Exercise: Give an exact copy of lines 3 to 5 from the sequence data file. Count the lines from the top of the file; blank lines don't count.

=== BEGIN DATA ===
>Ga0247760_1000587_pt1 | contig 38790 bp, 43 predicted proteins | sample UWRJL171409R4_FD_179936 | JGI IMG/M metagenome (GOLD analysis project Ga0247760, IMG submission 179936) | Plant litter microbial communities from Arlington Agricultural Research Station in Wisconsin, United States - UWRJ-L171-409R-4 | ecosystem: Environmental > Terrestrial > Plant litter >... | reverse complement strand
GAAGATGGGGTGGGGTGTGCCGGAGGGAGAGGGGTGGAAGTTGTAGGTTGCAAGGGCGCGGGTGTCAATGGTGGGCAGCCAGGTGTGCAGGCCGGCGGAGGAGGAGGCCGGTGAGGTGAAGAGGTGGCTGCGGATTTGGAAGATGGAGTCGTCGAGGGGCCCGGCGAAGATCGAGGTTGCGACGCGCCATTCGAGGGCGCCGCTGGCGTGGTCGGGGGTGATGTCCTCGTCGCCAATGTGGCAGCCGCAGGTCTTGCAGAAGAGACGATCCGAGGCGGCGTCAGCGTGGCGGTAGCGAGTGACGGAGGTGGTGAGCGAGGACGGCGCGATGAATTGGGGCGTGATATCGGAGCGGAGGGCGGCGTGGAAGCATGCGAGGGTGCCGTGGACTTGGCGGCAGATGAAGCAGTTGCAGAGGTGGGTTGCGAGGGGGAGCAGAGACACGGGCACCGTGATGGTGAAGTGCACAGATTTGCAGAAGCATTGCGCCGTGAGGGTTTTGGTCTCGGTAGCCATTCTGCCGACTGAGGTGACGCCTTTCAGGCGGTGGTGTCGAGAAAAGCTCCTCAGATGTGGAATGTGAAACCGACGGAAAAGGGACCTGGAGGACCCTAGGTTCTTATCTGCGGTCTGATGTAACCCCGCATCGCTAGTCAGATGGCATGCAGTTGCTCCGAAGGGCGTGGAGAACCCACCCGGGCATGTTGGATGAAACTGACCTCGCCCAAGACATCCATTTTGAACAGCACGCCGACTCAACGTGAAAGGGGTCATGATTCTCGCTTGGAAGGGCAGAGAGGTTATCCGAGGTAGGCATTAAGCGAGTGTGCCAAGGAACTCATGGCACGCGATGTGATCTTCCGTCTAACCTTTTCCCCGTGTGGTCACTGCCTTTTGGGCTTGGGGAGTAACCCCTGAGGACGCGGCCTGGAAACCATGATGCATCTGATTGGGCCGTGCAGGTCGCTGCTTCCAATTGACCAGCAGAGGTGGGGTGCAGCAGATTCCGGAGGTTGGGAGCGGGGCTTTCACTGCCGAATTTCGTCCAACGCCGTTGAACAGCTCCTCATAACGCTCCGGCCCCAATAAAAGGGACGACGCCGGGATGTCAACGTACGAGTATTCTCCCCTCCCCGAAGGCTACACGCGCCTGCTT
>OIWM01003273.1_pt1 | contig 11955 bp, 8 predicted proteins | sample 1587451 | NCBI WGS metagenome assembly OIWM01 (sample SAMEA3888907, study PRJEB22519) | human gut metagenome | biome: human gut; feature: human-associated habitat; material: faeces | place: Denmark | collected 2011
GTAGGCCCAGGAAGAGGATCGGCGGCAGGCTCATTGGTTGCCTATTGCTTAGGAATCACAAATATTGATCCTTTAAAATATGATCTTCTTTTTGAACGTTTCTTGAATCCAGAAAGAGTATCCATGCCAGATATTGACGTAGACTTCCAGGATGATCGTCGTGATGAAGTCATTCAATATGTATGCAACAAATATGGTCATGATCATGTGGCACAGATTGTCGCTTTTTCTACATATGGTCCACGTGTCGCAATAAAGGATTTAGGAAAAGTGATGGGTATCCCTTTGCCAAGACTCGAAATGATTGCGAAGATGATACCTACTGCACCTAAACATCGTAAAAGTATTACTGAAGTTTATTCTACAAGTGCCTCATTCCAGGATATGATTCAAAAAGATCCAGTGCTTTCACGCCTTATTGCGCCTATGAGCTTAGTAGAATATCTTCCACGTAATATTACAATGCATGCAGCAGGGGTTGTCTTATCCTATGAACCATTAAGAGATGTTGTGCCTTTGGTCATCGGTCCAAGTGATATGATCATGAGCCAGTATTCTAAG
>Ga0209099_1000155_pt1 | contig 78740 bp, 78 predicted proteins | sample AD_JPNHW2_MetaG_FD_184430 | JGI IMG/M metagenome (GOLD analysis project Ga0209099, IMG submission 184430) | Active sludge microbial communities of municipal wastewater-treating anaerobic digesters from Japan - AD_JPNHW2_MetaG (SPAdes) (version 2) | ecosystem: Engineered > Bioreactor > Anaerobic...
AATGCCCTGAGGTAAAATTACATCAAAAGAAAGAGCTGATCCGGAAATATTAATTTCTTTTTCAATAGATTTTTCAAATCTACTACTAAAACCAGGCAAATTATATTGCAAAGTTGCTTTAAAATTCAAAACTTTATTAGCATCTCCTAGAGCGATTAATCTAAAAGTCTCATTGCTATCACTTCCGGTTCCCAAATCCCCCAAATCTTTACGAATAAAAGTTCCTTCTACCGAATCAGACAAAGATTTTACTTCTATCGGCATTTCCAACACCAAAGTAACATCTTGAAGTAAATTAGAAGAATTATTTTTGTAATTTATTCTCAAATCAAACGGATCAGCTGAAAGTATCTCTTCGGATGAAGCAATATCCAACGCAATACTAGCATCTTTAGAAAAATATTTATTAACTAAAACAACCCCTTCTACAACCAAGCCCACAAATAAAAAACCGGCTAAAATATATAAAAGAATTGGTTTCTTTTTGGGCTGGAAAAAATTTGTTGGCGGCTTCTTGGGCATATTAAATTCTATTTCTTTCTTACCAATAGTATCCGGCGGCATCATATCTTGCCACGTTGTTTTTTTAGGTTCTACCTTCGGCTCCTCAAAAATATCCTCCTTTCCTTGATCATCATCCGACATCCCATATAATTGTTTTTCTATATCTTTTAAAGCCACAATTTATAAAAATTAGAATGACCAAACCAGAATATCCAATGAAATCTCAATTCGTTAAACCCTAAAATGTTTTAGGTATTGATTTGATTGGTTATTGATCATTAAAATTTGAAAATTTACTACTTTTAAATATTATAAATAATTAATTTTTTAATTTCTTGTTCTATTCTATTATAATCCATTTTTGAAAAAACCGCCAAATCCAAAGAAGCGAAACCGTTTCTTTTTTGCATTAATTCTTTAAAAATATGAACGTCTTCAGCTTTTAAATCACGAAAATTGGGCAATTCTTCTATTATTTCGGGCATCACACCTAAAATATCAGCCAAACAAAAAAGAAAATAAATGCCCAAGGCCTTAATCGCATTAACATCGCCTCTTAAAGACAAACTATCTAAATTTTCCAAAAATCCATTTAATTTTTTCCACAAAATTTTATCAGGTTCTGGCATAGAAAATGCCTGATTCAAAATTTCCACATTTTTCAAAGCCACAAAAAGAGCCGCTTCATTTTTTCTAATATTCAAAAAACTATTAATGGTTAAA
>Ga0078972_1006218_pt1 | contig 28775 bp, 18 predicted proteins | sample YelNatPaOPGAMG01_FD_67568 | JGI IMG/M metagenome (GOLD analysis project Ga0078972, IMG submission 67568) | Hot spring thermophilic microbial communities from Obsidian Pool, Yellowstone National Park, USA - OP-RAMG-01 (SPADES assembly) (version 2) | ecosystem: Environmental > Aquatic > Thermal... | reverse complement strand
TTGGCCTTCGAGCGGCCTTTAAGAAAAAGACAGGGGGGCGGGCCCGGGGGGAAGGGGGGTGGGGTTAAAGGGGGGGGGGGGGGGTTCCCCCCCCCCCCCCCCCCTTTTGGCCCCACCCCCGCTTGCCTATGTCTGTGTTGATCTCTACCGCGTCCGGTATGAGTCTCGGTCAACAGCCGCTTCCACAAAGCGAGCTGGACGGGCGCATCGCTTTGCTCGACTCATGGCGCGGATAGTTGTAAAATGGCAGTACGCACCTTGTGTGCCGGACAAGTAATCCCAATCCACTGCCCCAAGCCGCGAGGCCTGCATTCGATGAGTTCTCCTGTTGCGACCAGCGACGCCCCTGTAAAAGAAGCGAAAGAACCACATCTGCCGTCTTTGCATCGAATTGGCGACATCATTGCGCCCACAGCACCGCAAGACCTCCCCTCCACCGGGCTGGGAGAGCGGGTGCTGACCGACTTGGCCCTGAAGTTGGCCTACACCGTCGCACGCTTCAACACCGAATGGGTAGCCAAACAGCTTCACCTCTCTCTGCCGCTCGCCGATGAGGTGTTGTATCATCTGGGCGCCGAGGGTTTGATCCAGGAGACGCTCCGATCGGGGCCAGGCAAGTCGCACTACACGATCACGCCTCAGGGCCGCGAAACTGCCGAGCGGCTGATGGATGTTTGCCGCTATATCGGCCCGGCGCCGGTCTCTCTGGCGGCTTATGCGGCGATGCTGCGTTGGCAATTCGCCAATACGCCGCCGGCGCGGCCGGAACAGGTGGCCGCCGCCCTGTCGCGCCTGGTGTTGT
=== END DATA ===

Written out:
>OIWM01003273.1_pt1 | contig 11955 bp, 8 predicted proteins | sample 1587451 | NCBI WGS metagenome assembly OIWM01 (sample SAMEA3888907, study PRJEB22519) | human gut metagenome | biome: human gut; feature: human-associated habitat; material: faeces | place: Denmark | collected 2011
GTAGGCCCAGGAAGAGGATCGGCGGCAGGCTCATTGGTTGCCTATTGCTTAGGAATCACAAATATTGATCCTTTAAAATATGATCTTCTTTTTGAACGTTTCTTGAATCCAGAAAGAGTATCCATGCCAGATATTGACGTAGACTTCCAGGATGATCGTCGTGATGAAGTCATTCAATATGTATGCAACAAATATGGTCATGATCATGTGGCACAGATTGTCGCTTTTTCTACATATGGTCCACGTGTCGCAATAAAGGATTTAGGAAAAGTGATGGGTATCCCTTTGCCAAGACTCGAAATGATTGCGAAGATGATACCTACTGCACCTAAACATCGTAAAAGTATTACTGAAGTTTATTCTACAAGTGCCTCATTCCAGGATATGATTCAAAAAGATCCAGTGCTTTCACGCCTTATTGCGCCTATGAGCTTAGTAGAATATCTTCCACGTAATATTACAATGCATGCAGCAGGGGTTGTCTTATCCTATGAACCATTAAGAGATGTTGTGCCTTTGGTCATCGGTCCAAGTGATATGATCATGAGCCAGTATTCTAAG
>Ga0209099_1000155_pt1 | contig 78740 bp, 78 predicted proteins | sample AD_JPNHW2_MetaG_FD_184430 | JGI IMG/M metagenome (GOLD analysis project Ga0209099, IMG submission 184430) | Active sludge microbial communities of municipal wastewater-treating anaerobic digesters from Japan - AD_JPNHW2_MetaG (SPAdes) (version 2) | ecosystem: Engineered > Bioreactor > Anaerobic...